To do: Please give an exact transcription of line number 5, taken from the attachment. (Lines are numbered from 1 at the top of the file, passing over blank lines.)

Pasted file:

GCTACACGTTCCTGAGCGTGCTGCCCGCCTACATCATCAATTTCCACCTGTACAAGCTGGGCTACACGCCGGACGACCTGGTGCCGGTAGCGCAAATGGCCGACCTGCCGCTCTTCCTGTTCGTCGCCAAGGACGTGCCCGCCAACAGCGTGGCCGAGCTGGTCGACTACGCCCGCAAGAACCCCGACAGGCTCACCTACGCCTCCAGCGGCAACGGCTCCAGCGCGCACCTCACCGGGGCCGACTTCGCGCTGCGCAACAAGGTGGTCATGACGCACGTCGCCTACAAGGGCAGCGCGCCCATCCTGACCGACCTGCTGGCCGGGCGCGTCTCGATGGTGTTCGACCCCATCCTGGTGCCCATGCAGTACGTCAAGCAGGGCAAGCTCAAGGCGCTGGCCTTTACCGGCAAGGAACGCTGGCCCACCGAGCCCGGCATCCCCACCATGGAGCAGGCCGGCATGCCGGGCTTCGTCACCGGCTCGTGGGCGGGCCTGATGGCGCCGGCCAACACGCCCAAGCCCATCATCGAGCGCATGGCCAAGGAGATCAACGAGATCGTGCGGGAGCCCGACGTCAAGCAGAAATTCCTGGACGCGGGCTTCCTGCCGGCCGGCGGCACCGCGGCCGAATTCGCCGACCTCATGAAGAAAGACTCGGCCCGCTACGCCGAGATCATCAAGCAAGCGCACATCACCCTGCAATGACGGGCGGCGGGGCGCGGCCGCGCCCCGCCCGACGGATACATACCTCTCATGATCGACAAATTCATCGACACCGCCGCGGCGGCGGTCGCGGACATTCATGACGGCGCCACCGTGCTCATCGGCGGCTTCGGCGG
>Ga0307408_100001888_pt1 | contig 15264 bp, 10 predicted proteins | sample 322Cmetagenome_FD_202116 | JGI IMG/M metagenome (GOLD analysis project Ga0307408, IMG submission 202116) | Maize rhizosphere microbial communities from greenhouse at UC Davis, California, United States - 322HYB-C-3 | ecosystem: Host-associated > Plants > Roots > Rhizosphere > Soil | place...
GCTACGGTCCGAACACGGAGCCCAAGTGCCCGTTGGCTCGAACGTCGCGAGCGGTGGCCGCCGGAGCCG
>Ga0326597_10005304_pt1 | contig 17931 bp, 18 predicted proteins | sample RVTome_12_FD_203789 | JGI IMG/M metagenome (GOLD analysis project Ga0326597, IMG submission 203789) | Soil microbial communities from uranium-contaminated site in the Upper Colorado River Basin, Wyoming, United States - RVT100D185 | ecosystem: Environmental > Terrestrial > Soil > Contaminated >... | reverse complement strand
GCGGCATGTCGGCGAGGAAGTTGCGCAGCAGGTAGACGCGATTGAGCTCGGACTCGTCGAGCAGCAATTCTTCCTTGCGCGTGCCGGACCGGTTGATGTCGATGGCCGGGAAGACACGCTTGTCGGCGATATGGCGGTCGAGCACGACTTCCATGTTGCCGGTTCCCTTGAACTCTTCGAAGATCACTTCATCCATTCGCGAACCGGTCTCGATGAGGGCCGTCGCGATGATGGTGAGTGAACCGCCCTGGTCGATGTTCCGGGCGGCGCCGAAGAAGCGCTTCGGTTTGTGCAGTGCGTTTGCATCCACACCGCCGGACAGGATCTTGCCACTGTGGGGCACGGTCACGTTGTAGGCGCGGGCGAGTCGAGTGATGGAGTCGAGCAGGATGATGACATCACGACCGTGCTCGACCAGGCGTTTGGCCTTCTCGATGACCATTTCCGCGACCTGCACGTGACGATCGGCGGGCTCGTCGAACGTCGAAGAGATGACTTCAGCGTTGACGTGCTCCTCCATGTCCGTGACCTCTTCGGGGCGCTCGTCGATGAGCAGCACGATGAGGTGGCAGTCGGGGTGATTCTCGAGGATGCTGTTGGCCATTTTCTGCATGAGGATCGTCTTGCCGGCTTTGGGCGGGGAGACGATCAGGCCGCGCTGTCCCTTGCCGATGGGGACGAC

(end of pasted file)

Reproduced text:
GCGGCATGTCGGCGAGGAAGTTGCGCAGCAGGTAGACGCGATTGAGCTCGGACTCGTCGAGCAGCAATTCTTCCTTGCGCGTGCCGGACCGGTTGATGTCGATGGCCGGGAAGACACGCTTGTCGGCGATATGGCGGTCGAGCACGACTTCCATGTTGCCGGTTCCCTTGAACTCTTCGAAGATCACTTCATCCATTCGCGAACCGGTCTCGATGAGGGCCGTCGCGATGATGGTGAGTGAACCGCCCTGGTCGATGTTCCGGGCGGCGCCGAAGAAGCGCTTCGGTTTGTGCAGTGCGTTTGCATCCACACCGCCGGACAGGATCTTGCCACTGTGGGGCACGGTCACGTTGTAGGCGCGGGCGAGTCGAGTGATGGAGTCGAGCAGGATGATGACATCACGACCGTGCTCGACCAGGCGTTTGGCCTTCTCGATGACCATTTCCGCGACCTGCACGTGACGATCGGCGGGCTCGTCGAACGTCGAAGAGATGACTTCAGCGTTGACGTGCTCCTCCATGTCCGTGACCTCTTCGGGGCGCTCGTCGATGAGCAGCACGATGAGGTGGCAGTCGGGGTGATTCTCGAGGATGCTGTTGGCCATTTTCTGCATGAGGATCGTCTTGCCGGCTTTGGGCGGGGAGACGATCAGGCCGCGCTGTCCCTTGCCGATGGGGACGAC